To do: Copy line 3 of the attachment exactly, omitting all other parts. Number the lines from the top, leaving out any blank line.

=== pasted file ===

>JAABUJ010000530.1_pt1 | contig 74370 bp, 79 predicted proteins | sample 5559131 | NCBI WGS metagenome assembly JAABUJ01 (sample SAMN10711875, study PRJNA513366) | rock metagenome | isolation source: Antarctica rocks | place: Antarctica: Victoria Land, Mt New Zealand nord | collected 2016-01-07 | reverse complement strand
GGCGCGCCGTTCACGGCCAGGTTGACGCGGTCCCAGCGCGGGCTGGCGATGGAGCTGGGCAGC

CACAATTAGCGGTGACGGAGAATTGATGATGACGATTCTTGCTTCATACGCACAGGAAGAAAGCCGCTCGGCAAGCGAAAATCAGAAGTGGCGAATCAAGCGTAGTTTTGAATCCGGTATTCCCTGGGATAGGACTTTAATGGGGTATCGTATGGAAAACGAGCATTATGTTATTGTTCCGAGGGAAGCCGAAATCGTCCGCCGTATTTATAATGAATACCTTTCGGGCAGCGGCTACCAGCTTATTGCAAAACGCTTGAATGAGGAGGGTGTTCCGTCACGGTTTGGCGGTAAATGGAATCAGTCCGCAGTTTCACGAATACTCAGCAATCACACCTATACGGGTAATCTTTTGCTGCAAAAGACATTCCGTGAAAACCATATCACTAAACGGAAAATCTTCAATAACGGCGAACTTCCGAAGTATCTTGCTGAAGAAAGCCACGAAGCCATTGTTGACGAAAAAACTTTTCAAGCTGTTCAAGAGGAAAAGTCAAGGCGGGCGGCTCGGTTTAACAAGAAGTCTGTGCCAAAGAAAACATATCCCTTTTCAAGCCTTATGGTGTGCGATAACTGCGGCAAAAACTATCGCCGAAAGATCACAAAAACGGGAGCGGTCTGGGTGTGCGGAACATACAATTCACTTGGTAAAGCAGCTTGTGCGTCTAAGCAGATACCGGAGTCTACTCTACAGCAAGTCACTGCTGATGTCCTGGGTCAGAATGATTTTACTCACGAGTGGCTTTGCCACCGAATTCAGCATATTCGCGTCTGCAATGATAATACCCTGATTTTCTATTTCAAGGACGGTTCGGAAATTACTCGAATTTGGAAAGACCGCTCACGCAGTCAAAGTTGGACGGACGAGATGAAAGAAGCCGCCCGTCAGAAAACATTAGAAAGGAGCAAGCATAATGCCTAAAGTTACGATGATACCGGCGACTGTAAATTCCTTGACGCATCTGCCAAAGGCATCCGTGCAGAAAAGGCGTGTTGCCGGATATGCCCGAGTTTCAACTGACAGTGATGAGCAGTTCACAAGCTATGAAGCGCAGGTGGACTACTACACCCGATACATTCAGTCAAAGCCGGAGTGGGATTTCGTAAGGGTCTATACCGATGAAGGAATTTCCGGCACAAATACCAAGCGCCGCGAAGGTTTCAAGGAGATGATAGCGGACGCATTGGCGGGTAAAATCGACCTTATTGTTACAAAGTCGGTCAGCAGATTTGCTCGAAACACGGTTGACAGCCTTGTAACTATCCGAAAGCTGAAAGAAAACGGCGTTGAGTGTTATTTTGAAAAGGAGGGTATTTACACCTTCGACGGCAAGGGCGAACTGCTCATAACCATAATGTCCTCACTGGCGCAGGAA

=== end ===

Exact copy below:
CACAATTAGCGGTGACGGAGAATTGATGATGACGATTCTTGCTTCATACGCACAGGAAGAAAGCCGCTCGGCAAGCGAAAATCAGAAGTGGCGAATCAAGCGTAGTTTTGAATCCGGTATTCCCTGGGATAGGACTTTAATGGGGTATCGTATGGAAAACGAGCATTATGTTATTGTTCCGAGGGAAGCCGAAATCGTCCGCCGTATTTATAATGAATACCTTTCGGGCAGCGGCTACCAGCTTATTGCAAAACGCTTGAATGAGGAGGGTGTTCCGTCACGGTTTGGCGGTAAATGGAATCAGTCCGCAGTTTCACGAATACTCAGCAATCACACCTATACGGGTAATCTTTTGCTGCAAAAGACATTCCGTGAAAACCATATCACTAAACGGAAAATCTTCAATAACGGCGAACTTCCGAAGTATCTTGCTGAAGAAAGCCACGAAGCCATTGTTGACGAAAAAACTTTTCAAGCTGTTCAAGAGGAAAAGTCAAGGCGGGCGGCTCGGTTTAACAAGAAGTCTGTGCCAAAGAAAACATATCCCTTTTCAAGCCTTATGGTGTGCGATAACTGCGGCAAAAACTATCGCCGAAAGATCACAAAAACGGGAGCGGTCTGGGTGTGCGGAACATACAATTCACTTGGTAAAGCAGCTTGTGCGTCTAAGCAGATACCGGAGTCTACTCTACAGCAAGTCACTGCTGATGTCCTGGGTCAGAATGATTTTACTCACGAGTGGCTTTGCCACCGAATTCAGCATATTCGCGTCTGCAATGATAATACCCTGATTTTCTATTTCAAGGACGGTTCGGAAATTACTCGAATTTGGAAAGACCGCTCACGCAGTCAAAGTTGGACGGACGAGATGAAAGAAGCCGCCCGTCAGAAAACATTAGAAAGGAGCAAGCATAATGCCTAAAGTTACGATGATACCGGCGACTGTAAATTCCTTGACGCATCTGCCAAAGGCATCCGTGCAGAAAAGGCGTGTTGCCGGATATGCCCGAGTTTCAACTGACAGTGATGAGCAGTTCACAAGCTATGAAGCGCAGGTGGACTACTACACCCGATACATTCAGTCAAAGCCGGAGTGGGATTTCGTAAGGGTCTATACCGATGAAGGAATTTCCGGCACAAATACCAAGCGCCGCGAAGGTTTCAAGGAGATGATAGCGGACGCATTGGCGGGTAAAATCGACCTTATTGTTACAAAGTCGGTCAGCAGATTTGCTCGAAACACGGTTGACAGCCTTGTAACTATCCGAAAGCTGAAAGAAAACGGCGTTGAGTGTTATTTTGAAAAGGAGGGTATTTACACCTTCGACGGCAAGGGCGAACTGCTCATAACCATAATGTCCTCACTGGCGCAGGAA